Choosing the Right Home Climbing Wall

home climbing wall -

Choosing the Right Home Climbing Wall

Strengths and Weaknesses of Common Styles

 

This article is a part of a series titled “The Home Climbing Wall”, designed to guide you through the process of selecting, installing, or building a climbing wall at home. Follow the links at the end of this article to continue learning!

 

It’s a wide world of woodies out there, and it can be hard to determine exactly which home wall design fits you the best. This article is designed to help you select which climbing wall design is right for you, and will focus on some of the most common styles of woodies, their strengths and weaknesses, and who would benefit the most from them. Let’s jump right in.

 

The Vertical Bouldering Wall

Boy climbing home wall

One of the most common versions of the home wall, the simple vertical wall is just that: a flat surface parallel to your wall that has no incline to it. This style essentially converts your existing walls into climbing walls without adding much structure or encroaching on space in the room. The simplicity of this style makes it very easy to install, comparatively inexpensive, and generally more accessible for entry-level climbers. This makes for an excellent kids wall, warmup wall, or if you make it big enough you can set some nice slabby routes on it. The downside is that it is very one dimensional. Most climbers enjoy a little more variety in geometry when looking for fun routes, and the climber who is training usually tries to incorporate steeper walls in some way.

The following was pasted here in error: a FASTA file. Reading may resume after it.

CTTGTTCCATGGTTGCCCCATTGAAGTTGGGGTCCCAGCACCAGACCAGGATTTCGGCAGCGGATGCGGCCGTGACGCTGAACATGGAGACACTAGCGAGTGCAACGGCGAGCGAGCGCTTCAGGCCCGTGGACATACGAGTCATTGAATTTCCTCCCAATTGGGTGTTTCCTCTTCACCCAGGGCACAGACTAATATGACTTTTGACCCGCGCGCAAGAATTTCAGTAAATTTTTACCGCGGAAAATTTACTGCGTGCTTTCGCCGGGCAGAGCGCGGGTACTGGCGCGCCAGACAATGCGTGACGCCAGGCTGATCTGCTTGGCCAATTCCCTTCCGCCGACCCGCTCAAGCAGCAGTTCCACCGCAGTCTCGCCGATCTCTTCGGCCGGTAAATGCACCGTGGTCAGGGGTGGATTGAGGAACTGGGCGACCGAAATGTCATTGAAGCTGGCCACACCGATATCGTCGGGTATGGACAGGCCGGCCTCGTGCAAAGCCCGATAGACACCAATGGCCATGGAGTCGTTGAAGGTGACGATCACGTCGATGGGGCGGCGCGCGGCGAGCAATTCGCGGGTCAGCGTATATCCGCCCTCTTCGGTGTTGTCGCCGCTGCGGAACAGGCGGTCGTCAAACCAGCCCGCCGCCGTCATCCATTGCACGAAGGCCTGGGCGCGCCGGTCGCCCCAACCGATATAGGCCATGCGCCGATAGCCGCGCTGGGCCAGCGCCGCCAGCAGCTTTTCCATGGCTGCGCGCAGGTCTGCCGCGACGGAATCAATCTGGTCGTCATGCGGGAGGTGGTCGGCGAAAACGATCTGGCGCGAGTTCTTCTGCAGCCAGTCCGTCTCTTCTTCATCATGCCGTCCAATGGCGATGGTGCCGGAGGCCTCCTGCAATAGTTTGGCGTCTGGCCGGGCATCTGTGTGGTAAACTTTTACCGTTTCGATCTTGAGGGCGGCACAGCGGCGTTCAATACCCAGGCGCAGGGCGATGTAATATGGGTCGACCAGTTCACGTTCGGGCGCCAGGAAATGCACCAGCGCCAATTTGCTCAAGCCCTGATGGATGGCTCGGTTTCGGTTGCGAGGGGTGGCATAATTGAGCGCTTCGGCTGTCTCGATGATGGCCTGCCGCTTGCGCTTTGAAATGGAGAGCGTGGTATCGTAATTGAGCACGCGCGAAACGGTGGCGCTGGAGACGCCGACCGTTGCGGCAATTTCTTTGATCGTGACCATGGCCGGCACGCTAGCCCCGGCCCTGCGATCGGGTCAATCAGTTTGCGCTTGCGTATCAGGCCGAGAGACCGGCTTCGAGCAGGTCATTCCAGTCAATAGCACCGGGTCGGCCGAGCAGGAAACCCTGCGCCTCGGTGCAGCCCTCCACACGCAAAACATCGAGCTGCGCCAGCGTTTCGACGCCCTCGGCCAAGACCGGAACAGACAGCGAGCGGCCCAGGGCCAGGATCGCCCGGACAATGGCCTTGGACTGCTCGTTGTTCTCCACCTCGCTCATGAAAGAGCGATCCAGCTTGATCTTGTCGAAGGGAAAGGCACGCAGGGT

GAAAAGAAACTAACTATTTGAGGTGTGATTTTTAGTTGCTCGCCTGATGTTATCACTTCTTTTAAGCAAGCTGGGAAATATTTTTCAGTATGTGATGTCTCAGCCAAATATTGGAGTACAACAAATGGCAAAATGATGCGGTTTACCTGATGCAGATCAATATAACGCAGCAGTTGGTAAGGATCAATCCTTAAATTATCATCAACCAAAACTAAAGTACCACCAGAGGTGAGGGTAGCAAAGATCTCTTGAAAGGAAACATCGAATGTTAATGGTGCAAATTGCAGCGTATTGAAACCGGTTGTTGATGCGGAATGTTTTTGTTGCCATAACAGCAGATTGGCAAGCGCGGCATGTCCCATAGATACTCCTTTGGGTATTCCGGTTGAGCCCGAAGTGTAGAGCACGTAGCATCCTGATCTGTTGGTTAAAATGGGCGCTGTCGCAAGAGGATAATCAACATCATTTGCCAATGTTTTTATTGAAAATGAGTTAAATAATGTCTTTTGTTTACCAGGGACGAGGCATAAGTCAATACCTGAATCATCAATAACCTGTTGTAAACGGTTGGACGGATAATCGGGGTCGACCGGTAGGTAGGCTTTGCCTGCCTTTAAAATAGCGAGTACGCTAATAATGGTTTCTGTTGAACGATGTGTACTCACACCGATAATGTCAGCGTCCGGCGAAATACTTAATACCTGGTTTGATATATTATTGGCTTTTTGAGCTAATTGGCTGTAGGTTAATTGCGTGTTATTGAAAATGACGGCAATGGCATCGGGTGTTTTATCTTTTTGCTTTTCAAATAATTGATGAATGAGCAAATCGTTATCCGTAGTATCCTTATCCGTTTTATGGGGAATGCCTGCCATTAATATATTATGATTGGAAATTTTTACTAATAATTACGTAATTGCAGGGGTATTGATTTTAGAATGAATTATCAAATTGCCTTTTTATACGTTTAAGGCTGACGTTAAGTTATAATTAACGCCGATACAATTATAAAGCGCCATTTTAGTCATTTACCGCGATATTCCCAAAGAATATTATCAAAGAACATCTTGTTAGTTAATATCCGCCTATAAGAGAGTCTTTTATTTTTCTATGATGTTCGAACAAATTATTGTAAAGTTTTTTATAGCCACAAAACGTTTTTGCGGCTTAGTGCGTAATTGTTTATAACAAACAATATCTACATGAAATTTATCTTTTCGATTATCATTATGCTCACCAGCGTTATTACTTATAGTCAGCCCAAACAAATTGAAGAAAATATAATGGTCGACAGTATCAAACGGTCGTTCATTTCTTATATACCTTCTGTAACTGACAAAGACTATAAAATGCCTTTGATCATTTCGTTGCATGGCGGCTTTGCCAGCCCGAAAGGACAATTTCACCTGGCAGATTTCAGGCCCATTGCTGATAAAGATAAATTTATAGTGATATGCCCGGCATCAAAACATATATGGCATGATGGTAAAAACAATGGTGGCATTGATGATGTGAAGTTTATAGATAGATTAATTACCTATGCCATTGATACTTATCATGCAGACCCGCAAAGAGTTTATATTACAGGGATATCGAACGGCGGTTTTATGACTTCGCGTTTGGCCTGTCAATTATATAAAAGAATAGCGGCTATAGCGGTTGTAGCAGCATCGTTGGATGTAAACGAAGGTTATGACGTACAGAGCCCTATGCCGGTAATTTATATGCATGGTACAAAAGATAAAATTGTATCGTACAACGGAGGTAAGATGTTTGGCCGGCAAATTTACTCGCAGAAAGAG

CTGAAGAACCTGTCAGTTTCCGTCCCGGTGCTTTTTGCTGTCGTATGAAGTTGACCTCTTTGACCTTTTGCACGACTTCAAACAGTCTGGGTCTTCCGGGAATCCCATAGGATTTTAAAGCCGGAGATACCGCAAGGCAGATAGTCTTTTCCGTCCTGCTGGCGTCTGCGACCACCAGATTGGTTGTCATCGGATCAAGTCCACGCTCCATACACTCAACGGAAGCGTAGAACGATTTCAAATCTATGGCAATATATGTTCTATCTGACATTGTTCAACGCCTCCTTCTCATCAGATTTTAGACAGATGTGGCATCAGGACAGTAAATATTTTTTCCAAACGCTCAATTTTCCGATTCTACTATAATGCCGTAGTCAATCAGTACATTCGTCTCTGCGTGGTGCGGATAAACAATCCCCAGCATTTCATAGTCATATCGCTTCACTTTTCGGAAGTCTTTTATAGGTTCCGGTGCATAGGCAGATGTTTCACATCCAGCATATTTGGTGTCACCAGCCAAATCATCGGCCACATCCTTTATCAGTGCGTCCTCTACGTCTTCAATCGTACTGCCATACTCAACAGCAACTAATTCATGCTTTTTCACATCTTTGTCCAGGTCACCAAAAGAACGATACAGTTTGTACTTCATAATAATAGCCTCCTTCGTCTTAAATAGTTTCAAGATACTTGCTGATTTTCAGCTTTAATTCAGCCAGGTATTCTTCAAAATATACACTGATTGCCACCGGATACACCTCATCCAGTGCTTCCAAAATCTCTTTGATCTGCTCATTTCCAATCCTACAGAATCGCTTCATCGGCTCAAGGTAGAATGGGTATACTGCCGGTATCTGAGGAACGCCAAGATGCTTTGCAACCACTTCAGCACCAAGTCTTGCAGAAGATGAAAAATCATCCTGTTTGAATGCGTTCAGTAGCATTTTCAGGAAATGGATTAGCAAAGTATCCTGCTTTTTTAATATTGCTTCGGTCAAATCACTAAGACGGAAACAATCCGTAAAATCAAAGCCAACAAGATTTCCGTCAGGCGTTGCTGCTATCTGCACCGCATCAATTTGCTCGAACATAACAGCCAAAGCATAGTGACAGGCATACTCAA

You should consider a vertical wall if the intended users are kids, entry-level climbers, or moderate to advanced climbers constrained by space or budget looking for a simple warm-up wall. They are easy and inexpensive to install and can be put up almost anywhere.

 

The Campus Board

Here we have the quintessential training tool for moderate to advanced climbers. Invented in Europe during the ’80s, the campus board quickly became a staple in gyms everywhere. They are specifically designed to ramp up a climbers dynamic strength (fast movement), as opposed to static strength (slow movement), helping climbers stick those long bumps and dynos. 

 

At its core, a campus board is simply a surface inclined toward the user with a series of identical rungs evenly spaced going up the length of the surface. There are no set standards, but most boards are between 12-20 degrees, with 15 degrees being the most commonly recommended. Rung depths vary from impossibly thin to full jugs, but a common moderate depth is 1”. Rung spacing is becoming increasingly standardized at 20cm for a “full” space and 10cm for a “half” space. For an in-depth look at the variables involved in campus board design, check out this article: The Campus Board - Metolius

 

True campus training should not be attempted until your tendons have had time to adapt to the unique strain climbing puts on them. Most authorities on the subject recommend 2 years of climbing and the ability to climb around V5 level bouldering routes before starting a campus board regimen. If you aren’t quite there yet, many modified training programs have been developed around the campus board to help you get there without putting all that strain on your tendons and pulleys. 

 

Like a hangboard, the campus board is not a do-all trainer. Developing dynamic strength helps push yourself to higher grades, but should come secondary to developing the fundamentals of climbing that you can only get climbing on actual routes.